There are evidences of a revival of interest in classical literature: witness the Loeb translations and the several recent volumes on Greek and Latin poets and dramatists. If one remembers sundry lines of Horace’s odes which used to be current cultural coin, Professor Elizabeth Hazelton Haight’s “Horace and His Art of Enjoyment” will serve to restore the connection with imperial Rome, Maecenas, the Tiber, and the Sabine Farm; if one never had any such con ­nection, this volume about Horace and his philosophy of life will prove to the reader how much he has missed by being too modern; in either case, this study of the Roman poet’s milieu, personality, and sentiments will show that the anci ­ents were not so very ancient after all. Horace’s art was social, as so much modern art is, and the heart of his phi ­losophy was the joy of personal freedom, whether in city or country. If the aim of culture is happiness through think ­ing interesting thoughts, surely the Latin poet was happy, call him Stoic or Epicurean as you will. He envisaged life and recorded it, sometimes satirically, sometimes lyrically, sometimes critically, but always with “full (esthetic self-ex ­pression.” His ideals, deduced of course from his own self-criticism, are summed up by the author of this appreciative analysis of the poet’s life and art as demanding “a sound body and a sound mind, tranquility of spirit often refreshed by country life and freed from all the rivalries and pursuit of wealth involved in a political career, not only peace of spirit but liberty,—friendships based on character, honor kept unsullied, and a life-work that became half a service to the state, half a religion, and wholly a personal satisfac ­tion.” The engaging worldliness of Roman life in the golden age found its fullest expression in Horace, who, without be ­ing a voluptuary, succeeded in sounding the depths and shoals of pleasure and so mastered the art of enjoyment. Integer vita? scelerisque purus he certainly was, a faultless painter whose reach did not exceed his grasp; he was not troubled with a sense of the burden and the mystery of things, and as a poet he was hardly one of God’s spies. But time and again, as readers of the odes will easily recall, the lyric note of pain at the brevity of life, the inescapable shad ­ows, and the fleeting hour of beauty, gives an undertone of pleasurable sadness that tempers the genial urbanity of a poet who was man of the world, courtier, and philosopher.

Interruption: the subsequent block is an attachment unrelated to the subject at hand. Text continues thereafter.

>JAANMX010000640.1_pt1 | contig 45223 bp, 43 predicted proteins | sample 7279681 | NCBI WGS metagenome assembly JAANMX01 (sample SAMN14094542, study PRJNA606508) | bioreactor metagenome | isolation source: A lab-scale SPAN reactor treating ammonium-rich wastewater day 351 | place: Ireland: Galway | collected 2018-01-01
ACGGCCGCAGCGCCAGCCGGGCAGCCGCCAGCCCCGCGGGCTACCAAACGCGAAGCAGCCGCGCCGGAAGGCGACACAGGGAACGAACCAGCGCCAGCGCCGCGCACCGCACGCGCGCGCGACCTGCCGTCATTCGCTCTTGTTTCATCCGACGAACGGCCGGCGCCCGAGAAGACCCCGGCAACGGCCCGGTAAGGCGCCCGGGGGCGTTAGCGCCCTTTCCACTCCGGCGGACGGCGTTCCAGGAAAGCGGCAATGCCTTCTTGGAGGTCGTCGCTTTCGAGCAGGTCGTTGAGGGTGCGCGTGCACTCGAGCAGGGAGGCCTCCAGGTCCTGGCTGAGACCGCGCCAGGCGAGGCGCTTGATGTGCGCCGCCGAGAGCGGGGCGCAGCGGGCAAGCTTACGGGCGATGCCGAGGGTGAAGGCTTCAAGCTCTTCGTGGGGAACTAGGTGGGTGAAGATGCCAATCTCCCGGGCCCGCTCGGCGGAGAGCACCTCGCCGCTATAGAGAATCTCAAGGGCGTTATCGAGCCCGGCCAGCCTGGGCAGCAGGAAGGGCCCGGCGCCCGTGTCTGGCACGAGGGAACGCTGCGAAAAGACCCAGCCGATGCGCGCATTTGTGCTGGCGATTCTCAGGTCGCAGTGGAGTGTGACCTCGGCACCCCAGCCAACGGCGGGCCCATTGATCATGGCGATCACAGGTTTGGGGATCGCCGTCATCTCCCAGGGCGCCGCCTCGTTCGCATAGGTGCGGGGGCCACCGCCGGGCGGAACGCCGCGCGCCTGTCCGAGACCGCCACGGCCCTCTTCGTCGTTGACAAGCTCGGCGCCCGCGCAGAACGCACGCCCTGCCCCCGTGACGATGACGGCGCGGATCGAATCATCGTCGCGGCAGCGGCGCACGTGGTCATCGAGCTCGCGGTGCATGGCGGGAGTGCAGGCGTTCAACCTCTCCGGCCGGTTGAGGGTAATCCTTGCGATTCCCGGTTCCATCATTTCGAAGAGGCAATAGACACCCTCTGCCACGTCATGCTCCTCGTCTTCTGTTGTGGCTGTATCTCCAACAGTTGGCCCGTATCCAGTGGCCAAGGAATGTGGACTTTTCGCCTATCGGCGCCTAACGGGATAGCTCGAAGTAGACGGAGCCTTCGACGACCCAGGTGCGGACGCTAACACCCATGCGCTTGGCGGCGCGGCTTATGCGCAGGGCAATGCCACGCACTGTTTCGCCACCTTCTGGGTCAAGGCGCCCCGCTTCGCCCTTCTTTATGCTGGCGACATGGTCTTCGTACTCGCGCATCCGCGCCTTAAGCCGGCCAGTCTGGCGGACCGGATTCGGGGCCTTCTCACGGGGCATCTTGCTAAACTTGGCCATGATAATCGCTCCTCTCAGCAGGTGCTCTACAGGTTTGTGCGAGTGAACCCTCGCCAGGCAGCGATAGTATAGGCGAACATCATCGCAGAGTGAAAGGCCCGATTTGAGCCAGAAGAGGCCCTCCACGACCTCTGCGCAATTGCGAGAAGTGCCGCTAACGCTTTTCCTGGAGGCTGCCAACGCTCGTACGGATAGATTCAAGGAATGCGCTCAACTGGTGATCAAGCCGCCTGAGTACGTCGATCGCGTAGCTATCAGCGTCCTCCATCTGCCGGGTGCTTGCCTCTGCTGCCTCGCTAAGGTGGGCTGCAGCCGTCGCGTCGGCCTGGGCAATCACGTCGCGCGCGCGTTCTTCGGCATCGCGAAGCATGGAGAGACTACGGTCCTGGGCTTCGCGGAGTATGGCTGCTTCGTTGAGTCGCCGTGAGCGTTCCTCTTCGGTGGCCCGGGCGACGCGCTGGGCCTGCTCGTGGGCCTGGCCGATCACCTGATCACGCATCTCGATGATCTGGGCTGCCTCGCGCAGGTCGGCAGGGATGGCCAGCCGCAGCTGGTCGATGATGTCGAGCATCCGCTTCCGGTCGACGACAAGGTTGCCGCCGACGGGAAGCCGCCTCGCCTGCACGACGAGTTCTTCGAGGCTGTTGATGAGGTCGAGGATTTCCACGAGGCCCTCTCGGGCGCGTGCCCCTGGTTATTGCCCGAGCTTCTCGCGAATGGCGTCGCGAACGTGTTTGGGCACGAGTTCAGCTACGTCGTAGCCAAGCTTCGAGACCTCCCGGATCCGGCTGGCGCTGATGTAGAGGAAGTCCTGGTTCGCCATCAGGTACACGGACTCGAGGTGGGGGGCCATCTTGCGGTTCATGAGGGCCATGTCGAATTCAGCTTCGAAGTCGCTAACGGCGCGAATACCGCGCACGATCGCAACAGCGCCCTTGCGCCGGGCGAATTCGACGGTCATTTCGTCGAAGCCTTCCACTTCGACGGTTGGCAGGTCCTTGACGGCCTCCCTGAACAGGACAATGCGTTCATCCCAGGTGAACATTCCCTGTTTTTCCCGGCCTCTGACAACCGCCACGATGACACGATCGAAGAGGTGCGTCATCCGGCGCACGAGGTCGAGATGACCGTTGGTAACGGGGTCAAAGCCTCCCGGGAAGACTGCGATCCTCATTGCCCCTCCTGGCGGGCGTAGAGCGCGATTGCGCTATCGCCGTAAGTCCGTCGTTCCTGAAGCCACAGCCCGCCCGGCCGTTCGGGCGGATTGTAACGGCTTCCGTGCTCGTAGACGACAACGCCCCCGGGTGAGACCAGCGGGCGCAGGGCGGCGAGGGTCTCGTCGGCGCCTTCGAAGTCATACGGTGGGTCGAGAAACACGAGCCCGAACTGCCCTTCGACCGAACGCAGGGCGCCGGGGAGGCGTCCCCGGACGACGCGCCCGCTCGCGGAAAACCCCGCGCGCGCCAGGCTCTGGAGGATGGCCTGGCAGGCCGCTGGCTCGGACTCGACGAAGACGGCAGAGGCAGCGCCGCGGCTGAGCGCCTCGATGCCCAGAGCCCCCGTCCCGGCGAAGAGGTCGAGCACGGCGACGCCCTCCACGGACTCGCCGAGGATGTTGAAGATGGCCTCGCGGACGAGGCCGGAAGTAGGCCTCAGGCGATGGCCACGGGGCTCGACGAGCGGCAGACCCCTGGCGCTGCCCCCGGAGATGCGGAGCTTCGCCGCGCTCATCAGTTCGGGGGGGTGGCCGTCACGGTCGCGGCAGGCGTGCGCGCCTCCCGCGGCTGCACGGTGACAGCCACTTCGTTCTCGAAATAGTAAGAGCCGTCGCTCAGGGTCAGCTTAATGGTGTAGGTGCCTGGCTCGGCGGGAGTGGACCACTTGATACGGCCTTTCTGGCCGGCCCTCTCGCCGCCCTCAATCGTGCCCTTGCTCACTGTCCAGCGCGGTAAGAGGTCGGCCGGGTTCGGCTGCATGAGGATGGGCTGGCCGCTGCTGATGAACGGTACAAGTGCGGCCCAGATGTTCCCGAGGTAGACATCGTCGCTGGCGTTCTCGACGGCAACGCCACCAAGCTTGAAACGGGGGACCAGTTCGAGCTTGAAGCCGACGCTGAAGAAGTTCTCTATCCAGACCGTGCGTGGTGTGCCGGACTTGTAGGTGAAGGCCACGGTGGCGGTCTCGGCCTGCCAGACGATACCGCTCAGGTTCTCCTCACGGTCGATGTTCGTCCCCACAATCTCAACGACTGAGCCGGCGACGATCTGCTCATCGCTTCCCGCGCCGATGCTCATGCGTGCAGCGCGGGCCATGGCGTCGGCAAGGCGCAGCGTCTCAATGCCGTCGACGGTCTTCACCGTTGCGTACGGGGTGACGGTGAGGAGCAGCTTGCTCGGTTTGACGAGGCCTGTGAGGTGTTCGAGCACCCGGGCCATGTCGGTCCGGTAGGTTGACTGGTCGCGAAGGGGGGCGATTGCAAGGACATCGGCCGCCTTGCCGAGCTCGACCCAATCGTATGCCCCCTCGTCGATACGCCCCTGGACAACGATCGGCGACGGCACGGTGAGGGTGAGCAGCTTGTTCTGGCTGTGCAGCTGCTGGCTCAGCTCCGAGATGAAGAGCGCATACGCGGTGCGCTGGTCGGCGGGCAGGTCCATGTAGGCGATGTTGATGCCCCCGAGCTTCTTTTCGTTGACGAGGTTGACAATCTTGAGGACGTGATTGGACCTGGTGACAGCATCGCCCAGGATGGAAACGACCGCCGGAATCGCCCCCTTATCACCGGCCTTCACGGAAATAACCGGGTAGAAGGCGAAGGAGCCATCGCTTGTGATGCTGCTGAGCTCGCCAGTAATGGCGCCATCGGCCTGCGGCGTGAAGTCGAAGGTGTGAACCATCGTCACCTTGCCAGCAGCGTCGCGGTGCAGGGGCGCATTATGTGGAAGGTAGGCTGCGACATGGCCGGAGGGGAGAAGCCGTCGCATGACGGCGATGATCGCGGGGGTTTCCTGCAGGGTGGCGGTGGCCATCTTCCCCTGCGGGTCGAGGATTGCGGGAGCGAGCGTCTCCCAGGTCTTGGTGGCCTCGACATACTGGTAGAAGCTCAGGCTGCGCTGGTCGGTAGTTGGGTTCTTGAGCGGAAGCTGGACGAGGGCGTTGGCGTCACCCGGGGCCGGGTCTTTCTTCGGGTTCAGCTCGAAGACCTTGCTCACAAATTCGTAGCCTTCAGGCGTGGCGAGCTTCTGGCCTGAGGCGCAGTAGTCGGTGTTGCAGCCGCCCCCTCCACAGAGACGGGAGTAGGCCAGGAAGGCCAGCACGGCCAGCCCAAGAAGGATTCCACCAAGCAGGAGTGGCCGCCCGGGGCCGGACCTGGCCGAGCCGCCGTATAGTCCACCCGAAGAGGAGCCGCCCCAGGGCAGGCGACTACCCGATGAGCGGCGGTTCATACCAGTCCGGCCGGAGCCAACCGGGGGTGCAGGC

Matthew Annold was the first to give English criticism an international coloring, though his predecessors Dryden and Coleridge had profited by continental opinion. Arnold in ­sisted that a fresh current of ideas should be made to flow through English thought, and he accordingly proceeded to enlighten his age about certain foreign writers of minor and major importance. Since his day the novel, the drama, and the short story in particular have attained so much of inter ­national kinship in form and matter that strict literary in ­sularity is happily no longer possible. And now comes Mr. Ernest Boyd, native of Ireland and resident of New York City, with his “Studies from Ten Literatures” wherein he sketches entertainingly the contributions of contemporary writers in France, Spain, Italy, Portugal, Switzerland, Germany, Poland, Denmark, Scandinavia, Canada, with a concluding chapter on the “hyphenated poets”—Franco-American writers who retain American citizenship but live in France, such as Stuart Merrill, Francis Viele-Griffin and T. S. Eliot. A literary league of nations, with America rep ­resented, but officially out! Mr. Boyd has heretofore inter ­preted for us the Irish renaissance, but now he very charm ­ingly admits us to the continental hall of fame and presents M. Proust, Senor Benevente, Signor Pirandello, Herre Bojer. To these gentlemen we have already been intro ­duced, but now a host of lesser lights—or is it ignorance that inspires the comparative?—are made to swim into our ken. Such major lights as Anatole France, D’Annunzio, and Brandes have illuminated us so long that we can identify them in the cloudiest night; the other members of the con ­stellation we would fain recognize. “Studies from Ten Lit ­eratures,” to vary the figure, is a thoroughly readable lit ­erary Who’s Who, in which the facts have not devitalized the personalities who, dramatically speaking, are the abstract and brief chronicles of their times and peoples.